Supporters of the initiative say they want to see the Russian leader recognized for his efforts in mediating the ongoing civil war in Syria.
Crooner-cum-State Duma deputy Iosif Kobzon said Putin was "more worthy” of the award than 2009 recipient US President Barack Obama, arguing that the US leader had initiated aggressive military action in Syria while his Russian counterpart had made efforts to prevent the war from escalating.
Speaking to journalists, Beslan Kobakhiya, vice president of the International Academy of Spiritual Unity and Cooperation, described Putin as the "person of the year,” saying that he had proven his commitment to global peace through personal example.
The academy said that its letter nominating Putin for the award was received by the Nobel Committee on September 20.
The nominating group said it had not consulted Putin on the idea, but Kobzon, a fervent Putin loyalist, explained the president probably wouldn’t comment "because of his humility.”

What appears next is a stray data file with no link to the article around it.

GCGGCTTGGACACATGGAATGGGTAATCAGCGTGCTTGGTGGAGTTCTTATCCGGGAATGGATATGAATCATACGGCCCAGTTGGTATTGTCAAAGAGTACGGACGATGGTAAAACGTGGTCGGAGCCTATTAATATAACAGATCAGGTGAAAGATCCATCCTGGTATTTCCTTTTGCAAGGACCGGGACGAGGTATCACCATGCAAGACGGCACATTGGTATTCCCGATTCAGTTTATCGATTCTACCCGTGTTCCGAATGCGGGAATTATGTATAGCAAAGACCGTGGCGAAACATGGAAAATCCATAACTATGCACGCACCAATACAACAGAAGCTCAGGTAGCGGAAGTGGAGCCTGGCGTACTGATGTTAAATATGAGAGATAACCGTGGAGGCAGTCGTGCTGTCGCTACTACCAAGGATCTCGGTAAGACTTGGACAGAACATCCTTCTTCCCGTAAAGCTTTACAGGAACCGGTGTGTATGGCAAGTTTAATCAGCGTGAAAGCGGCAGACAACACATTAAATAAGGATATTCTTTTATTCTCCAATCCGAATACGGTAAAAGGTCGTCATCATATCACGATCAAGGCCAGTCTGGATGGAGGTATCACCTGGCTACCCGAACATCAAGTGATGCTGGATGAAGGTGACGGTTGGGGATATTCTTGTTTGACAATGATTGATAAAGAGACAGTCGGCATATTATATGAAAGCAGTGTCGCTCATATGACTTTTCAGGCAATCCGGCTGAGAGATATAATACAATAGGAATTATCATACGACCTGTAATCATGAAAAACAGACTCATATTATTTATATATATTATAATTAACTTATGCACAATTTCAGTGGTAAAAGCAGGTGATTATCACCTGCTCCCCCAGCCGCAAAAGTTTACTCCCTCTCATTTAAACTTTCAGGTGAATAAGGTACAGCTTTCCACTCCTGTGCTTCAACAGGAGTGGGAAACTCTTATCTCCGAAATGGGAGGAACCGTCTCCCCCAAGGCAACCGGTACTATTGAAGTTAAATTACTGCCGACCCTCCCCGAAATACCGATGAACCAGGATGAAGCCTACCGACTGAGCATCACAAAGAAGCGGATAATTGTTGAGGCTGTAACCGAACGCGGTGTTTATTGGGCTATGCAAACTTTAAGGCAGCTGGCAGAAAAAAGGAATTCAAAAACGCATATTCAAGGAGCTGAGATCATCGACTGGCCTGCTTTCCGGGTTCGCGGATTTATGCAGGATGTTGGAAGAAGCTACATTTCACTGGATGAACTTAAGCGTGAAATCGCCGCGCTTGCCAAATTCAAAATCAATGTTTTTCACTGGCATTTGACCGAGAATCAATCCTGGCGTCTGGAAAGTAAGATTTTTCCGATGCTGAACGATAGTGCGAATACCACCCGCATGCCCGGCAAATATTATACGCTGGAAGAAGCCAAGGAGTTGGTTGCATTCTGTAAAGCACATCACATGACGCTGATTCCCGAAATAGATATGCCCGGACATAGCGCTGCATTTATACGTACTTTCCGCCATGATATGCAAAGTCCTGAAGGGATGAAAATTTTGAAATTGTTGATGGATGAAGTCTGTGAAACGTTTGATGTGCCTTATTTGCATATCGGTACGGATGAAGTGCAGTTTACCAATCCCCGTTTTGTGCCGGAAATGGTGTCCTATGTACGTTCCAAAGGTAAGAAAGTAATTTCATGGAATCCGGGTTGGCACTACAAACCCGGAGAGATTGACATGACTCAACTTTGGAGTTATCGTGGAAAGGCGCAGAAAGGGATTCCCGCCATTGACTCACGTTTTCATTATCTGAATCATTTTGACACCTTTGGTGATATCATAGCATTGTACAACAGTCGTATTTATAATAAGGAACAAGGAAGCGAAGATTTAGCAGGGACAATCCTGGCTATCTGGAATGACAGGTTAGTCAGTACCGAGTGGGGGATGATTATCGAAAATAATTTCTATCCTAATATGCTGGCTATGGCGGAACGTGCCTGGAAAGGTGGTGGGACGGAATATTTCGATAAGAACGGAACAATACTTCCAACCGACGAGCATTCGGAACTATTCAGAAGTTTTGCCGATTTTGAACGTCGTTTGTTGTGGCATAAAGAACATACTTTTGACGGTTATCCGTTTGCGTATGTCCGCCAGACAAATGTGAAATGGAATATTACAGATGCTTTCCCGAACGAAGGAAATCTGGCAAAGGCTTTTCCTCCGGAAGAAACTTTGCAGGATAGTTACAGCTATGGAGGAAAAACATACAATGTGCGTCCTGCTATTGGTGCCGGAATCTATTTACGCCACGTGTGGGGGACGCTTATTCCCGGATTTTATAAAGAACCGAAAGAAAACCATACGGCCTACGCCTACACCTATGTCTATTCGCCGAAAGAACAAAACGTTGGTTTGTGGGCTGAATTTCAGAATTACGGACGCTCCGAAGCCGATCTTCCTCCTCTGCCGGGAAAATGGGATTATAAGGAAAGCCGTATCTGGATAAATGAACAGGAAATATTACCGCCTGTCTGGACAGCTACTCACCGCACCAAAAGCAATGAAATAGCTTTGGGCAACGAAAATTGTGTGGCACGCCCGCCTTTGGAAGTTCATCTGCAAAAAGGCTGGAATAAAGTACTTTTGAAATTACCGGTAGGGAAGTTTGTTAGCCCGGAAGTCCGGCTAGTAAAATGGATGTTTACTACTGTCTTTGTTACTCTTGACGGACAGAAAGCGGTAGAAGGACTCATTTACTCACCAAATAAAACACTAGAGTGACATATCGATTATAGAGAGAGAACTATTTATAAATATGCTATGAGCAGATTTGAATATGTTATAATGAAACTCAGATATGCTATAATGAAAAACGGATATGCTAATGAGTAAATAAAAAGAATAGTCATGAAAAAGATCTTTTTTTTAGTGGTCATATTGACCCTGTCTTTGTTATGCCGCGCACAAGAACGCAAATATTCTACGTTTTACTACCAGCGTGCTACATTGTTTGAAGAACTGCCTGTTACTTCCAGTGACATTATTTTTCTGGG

Russian media have been circulating rumors for several weeks about Putin’s possible Nobel nomination for his role in the Syrian conflict.
Presidential administration spokesman Dmitry Peskov refused to comment on the issue in a recent interview with Russia’s Izvestia daily, saying that tangible results in the Middle East should be reached before any "triumphant statements” could be made.
Putin has drawn much international praise for his government’s efforts to prevent a US-led punitive bombing campaign against Syria over the Middle Eastern nation’s alleged deployment of chemical weapons.
Critics of Russia have argued, however, that the Kremlin is primarily motivated by its desire to protect strategic interests in the region and that it has been supplying weapons to Bashar Assad’s regime.
The Nobel Committee formally does not comment on the names of nominees – or the people who nominated them – for 50 years after the prize is awarded.
Three other Russians have won the Nobel Peace Prize since the honor was founded in 1901. The most recent winner was Soviet leader Mikhail Gorbachev in 1991.
Former recipients are allowed to put forward and support new candidates, but the nominating group said it had no plans to consult Gorbachev about Putin’s suitability for the award.
The Nobel Committee’s deadline for 2014 submissions expires on February 1. The Peace Prize winner will be announced in October and presented with the award in a ceremony on December 10 in Oslo, Norway.